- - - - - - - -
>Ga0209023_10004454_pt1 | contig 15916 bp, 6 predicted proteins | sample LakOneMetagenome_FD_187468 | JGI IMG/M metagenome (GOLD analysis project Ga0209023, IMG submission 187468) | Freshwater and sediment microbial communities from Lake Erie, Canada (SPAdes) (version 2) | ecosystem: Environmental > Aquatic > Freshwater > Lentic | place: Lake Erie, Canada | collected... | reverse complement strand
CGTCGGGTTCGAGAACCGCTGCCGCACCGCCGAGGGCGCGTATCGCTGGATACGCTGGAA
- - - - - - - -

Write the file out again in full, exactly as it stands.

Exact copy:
>Ga0209023_10004454_pt1 | contig 15916 bp, 6 predicted proteins | sample LakOneMetagenome_FD_187468 | JGI IMG/M metagenome (GOLD analysis project Ga0209023, IMG submission 187468) | Freshwater and sediment microbial communities from Lake Erie, Canada (SPAdes) (version 2) | ecosystem: Environmental > Aquatic > Freshwater > Lentic | place: Lake Erie, Canada | collected... | reverse complement strand
CGTCGGGTTCGAGAACCGCTGCCGCACCGCCGAGGGCGCGTATCGCTGGATACGCTGGAA